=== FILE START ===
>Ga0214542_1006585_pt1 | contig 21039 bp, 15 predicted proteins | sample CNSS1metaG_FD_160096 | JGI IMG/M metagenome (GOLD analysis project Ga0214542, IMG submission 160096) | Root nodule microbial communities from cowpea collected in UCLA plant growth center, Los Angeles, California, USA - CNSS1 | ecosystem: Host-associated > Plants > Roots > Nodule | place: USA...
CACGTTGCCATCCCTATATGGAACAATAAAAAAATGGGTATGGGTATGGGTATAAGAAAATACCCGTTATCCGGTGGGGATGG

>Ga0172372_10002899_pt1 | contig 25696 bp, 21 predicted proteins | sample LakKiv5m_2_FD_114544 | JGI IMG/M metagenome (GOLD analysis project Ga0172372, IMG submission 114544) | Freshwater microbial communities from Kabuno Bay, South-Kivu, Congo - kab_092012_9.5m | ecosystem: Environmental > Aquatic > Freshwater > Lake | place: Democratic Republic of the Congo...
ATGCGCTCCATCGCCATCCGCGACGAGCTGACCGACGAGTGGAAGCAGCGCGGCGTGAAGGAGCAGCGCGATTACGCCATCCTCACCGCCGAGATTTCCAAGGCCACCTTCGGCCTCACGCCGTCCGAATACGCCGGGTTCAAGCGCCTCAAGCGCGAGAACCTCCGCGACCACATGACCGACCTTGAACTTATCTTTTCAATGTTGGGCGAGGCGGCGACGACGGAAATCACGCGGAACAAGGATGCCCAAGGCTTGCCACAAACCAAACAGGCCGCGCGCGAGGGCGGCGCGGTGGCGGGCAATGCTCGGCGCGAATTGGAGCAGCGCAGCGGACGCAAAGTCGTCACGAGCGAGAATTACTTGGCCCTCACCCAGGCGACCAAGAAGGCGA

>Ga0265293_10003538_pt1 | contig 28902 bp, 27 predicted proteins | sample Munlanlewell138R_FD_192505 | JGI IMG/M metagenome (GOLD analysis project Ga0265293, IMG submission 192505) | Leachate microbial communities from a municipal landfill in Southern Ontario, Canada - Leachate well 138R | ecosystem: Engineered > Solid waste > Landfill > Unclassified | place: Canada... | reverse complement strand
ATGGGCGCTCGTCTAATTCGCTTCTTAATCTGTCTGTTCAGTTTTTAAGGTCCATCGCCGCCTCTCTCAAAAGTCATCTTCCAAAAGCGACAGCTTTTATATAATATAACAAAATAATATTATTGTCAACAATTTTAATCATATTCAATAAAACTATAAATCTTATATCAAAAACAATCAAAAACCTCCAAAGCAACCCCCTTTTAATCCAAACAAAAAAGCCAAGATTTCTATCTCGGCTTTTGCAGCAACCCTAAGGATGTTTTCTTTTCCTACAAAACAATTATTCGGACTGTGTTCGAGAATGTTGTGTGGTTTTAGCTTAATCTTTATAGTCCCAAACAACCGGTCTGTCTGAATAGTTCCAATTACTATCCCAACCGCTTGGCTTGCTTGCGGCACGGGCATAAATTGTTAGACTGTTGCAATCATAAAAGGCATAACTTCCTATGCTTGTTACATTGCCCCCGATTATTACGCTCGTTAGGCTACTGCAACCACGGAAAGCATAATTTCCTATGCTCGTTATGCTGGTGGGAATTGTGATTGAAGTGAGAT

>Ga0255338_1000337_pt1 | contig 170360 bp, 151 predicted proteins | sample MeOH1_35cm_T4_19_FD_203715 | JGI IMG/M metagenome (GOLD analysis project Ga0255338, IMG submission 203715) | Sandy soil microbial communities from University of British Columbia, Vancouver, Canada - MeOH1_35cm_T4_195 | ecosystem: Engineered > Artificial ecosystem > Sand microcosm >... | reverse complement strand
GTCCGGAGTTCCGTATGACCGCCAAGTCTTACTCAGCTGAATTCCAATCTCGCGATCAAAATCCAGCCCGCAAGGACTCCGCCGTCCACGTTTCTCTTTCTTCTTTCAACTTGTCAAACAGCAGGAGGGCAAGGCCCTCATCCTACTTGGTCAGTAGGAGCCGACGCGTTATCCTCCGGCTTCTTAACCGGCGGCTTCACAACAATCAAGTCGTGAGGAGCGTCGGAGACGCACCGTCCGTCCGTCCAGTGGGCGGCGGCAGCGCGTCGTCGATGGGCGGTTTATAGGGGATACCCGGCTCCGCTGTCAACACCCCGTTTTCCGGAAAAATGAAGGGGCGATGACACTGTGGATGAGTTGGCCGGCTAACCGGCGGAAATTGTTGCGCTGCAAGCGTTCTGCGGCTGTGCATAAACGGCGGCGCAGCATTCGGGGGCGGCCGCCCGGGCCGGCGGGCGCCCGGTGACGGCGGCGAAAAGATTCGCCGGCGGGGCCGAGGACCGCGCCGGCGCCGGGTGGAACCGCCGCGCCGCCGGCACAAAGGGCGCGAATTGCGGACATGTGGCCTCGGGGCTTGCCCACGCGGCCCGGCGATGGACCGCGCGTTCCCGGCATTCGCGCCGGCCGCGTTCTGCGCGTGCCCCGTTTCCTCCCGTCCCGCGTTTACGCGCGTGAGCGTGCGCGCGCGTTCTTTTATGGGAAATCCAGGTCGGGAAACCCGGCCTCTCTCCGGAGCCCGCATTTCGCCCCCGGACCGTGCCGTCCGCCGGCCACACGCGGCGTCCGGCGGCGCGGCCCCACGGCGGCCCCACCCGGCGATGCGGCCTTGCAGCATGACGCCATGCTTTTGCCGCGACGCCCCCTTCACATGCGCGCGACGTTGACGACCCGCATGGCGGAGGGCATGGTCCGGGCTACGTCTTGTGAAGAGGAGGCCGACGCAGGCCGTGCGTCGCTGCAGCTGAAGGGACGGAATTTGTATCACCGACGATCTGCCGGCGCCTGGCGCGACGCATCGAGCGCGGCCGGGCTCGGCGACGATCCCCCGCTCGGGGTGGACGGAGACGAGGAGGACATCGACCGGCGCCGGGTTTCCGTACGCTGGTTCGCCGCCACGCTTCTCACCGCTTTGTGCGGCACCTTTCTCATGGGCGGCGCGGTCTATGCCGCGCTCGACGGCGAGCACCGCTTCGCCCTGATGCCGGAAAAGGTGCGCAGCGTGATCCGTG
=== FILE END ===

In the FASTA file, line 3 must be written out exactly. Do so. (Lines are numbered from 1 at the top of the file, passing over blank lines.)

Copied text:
>Ga0172372_10002899_pt1 | contig 25696 bp, 21 predicted proteins | sample LakKiv5m_2_FD_114544 | JGI IMG/M metagenome (GOLD analysis project Ga0172372, IMG submission 114544) | Freshwater microbial communities from Kabuno Bay, South-Kivu, Congo - kab_092012_9.5m | ecosystem: Environmental > Aquatic > Freshwater > Lake | place: Democratic Republic of the Congo...